It’s a question philosophers like to ask from time to time, never arriving at a universally satisfactory answer. If you start to read Hegel, you might arrive at the notion that philosophy is the science of Spirit coming to know itself as Spirit; and yet even once this strange thought has entered your brain, it will take a lot more patient study of the great philosopher’s work to unpack exactly what this means.
In the “Preface” to his Phenomenology of Spirit, Hegel tells us that what is essential to philosophy is “universality”. Philosophy seeks to discover not just what is true, but what is universally or absolutely so. For example: “Cardiff is the capital of Wales”, “It is the 30th of July 2020”, and “I am hungry” might all be true statements, but these are not the kinds of truth philosophy is seeking. On the other hand, the question of what it is about these statements that makes us say that they are all “true” might be a philosophical question, since it has to do with the essential nature of truth, or what is true in all cases of truth.
Hegel’s approach to the history of philosophy is coloured by this notion that philosophy has to do with universality: it is not enough to take individual philosophers and their systems merely as particular instances, each to be refuted or argued for in isolation; instead, each philosophical system must be seen as expressing the universal truth, however incompletely or imperfectly. For Hegel, truth is something that has unfolded gradually and progressively throughout the history of humankind, and philosophical systems must be seen as connected and part of a long tradition, with philosophers learning from their predecessors, improving on what they find, getting closer to the truth with each passing generation.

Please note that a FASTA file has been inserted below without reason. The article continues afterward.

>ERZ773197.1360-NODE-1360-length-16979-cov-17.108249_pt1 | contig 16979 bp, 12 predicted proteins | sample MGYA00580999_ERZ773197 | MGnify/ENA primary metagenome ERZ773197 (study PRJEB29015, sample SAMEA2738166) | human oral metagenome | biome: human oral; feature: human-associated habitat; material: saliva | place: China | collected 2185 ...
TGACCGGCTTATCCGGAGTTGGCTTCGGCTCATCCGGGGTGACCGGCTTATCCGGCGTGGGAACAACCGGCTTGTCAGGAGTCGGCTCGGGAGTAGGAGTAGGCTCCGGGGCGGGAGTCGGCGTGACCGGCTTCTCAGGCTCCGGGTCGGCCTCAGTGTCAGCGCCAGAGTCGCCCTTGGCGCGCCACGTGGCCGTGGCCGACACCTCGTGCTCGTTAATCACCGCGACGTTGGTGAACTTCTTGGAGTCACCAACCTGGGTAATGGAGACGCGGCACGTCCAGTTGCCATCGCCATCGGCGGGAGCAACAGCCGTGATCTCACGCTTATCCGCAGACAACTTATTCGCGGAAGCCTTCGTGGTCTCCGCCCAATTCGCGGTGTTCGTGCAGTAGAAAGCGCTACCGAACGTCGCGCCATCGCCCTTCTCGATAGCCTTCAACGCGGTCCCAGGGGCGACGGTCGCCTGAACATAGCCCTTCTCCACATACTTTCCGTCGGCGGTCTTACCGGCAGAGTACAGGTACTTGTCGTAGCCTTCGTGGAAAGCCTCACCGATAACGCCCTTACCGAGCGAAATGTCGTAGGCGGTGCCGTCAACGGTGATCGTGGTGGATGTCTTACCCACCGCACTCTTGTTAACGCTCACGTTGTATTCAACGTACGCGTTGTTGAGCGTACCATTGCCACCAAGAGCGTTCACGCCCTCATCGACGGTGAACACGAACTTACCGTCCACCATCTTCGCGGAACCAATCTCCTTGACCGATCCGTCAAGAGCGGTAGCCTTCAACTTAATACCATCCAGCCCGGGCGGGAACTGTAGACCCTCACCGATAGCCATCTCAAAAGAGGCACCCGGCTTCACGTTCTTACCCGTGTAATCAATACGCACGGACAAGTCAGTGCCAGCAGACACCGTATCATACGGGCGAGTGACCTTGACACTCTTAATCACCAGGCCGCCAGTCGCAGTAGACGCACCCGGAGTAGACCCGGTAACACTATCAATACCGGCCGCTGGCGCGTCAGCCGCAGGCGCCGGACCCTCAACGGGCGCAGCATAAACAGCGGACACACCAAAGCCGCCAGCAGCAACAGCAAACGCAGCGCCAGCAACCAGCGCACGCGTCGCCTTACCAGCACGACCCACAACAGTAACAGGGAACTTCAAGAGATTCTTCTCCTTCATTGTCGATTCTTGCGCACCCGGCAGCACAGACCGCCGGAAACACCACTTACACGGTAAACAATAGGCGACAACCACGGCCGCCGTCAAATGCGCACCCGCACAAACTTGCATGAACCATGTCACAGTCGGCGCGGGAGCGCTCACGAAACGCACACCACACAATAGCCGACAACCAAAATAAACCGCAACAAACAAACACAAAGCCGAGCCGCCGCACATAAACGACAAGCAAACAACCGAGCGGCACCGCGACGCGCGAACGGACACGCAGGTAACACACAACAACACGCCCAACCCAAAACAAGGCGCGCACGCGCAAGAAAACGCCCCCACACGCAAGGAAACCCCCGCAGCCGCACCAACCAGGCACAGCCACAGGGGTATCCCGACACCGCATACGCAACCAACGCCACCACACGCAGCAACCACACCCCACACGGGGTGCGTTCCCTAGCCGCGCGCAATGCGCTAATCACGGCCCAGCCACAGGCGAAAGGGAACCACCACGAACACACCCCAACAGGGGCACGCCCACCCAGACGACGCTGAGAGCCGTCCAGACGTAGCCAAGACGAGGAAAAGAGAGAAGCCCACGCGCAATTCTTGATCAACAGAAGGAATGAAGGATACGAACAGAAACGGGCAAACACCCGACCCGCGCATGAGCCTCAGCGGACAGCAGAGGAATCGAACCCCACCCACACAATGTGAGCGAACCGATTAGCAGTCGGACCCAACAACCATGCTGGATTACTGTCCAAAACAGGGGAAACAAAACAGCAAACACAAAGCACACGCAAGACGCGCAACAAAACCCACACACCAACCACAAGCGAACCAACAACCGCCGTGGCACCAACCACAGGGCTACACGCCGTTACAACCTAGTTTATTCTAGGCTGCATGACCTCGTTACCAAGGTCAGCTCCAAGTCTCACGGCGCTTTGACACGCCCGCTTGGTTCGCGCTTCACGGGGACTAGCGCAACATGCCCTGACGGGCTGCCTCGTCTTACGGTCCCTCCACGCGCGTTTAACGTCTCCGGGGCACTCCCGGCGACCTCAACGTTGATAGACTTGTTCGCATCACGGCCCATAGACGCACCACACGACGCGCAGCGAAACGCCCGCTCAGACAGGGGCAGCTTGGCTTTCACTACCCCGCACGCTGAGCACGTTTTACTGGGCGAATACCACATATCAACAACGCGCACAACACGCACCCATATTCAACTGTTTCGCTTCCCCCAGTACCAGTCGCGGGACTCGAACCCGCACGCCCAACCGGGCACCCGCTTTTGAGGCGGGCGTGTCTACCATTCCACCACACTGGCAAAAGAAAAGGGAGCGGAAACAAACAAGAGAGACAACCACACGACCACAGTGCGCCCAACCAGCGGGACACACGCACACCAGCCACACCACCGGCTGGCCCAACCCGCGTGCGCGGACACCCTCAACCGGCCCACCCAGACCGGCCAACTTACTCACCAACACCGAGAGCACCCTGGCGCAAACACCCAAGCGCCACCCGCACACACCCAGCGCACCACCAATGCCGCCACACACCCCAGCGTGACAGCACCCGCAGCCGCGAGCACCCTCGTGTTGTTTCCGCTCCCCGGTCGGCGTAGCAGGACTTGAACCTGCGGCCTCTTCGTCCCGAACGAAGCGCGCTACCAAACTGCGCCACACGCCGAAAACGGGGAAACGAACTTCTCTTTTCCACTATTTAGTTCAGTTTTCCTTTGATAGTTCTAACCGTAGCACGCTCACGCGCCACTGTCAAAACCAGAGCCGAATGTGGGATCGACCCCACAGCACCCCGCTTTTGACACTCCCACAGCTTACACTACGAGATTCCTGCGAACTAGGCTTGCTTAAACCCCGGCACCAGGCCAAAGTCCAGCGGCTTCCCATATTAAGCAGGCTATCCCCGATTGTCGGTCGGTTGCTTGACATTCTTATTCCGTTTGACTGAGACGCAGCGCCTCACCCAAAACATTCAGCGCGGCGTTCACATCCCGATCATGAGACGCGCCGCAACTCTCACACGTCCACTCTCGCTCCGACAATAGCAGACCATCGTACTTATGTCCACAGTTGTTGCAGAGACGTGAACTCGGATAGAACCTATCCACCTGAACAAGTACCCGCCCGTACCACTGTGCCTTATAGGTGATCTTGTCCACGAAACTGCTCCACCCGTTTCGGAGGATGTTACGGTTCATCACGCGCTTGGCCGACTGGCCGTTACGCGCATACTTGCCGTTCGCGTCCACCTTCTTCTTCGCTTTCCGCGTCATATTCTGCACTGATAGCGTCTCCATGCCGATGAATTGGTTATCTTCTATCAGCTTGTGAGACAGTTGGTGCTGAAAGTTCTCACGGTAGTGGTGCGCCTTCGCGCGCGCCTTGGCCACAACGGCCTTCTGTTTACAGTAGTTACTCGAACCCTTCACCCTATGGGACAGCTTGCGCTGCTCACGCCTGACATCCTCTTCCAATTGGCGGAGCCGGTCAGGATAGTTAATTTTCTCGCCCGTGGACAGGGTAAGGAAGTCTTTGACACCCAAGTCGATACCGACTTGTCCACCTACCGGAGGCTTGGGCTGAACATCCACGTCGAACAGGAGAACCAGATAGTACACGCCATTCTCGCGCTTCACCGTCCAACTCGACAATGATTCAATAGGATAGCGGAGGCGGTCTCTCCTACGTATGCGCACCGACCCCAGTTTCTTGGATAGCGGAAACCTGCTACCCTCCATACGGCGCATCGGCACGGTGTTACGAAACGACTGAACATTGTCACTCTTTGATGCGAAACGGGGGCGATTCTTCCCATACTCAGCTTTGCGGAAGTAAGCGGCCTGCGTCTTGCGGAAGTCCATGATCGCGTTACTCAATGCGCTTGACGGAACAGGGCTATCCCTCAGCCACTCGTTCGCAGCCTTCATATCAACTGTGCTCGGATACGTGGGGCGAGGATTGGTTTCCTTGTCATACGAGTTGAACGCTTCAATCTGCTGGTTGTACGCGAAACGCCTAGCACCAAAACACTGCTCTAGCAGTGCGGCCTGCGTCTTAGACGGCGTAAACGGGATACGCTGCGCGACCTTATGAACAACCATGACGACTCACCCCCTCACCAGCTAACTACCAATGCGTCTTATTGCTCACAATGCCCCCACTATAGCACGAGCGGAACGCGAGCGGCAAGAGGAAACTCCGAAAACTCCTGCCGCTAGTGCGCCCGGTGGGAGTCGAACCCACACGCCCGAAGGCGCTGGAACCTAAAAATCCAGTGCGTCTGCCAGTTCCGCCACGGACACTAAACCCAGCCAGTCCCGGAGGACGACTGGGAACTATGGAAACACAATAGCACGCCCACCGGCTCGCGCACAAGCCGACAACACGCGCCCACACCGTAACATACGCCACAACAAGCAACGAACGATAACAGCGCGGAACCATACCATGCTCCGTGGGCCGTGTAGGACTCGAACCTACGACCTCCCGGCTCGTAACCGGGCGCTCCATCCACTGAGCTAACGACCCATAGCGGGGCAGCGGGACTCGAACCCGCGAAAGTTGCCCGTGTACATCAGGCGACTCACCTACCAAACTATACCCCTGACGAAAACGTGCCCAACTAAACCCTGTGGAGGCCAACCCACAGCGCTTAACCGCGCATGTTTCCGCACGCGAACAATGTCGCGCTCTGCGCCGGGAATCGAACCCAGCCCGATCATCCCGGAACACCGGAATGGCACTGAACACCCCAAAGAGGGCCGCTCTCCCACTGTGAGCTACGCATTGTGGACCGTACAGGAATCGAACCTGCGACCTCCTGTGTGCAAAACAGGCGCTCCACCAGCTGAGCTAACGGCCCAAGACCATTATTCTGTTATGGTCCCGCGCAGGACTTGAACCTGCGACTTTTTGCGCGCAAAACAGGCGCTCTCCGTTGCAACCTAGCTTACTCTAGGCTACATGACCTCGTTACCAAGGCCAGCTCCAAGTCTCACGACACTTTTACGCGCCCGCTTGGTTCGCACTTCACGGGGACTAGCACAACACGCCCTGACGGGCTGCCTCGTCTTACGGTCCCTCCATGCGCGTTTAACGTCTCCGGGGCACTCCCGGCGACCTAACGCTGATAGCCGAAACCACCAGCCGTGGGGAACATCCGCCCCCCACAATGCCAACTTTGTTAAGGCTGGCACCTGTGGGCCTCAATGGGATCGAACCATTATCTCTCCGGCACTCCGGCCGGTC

To put it paradoxically: the result of philosophical investigation should not just be a result – a set of simple truths that can be easily reported to non-specialists once the philosophical work is completed. Instead, we should see that the result is the result and the process by which the result is reached. We cannot just take up what is true in particular philosophies and discard what is false: what is false must be worked through so that we can understand how the truth was reached, and the false as much as the true must be retained as an essential part of the journey.
Philosophy is the science of Spirit coming to know itself as Spirit, because it is the journey of discovery that each generation must work through afresh, making the same mistakes, only advancing one or two steps further than their predecessors each time. Philosophy never arrives at the end, with a full set of data that can simply be set down for the next generation to read and move on. The students of each generation must do the philosophical work, reading the philosophers who came before, coming to know themselves by seeing themselves reflected in the insights – and mistakes – of the past.
(Image is from Pixabay.)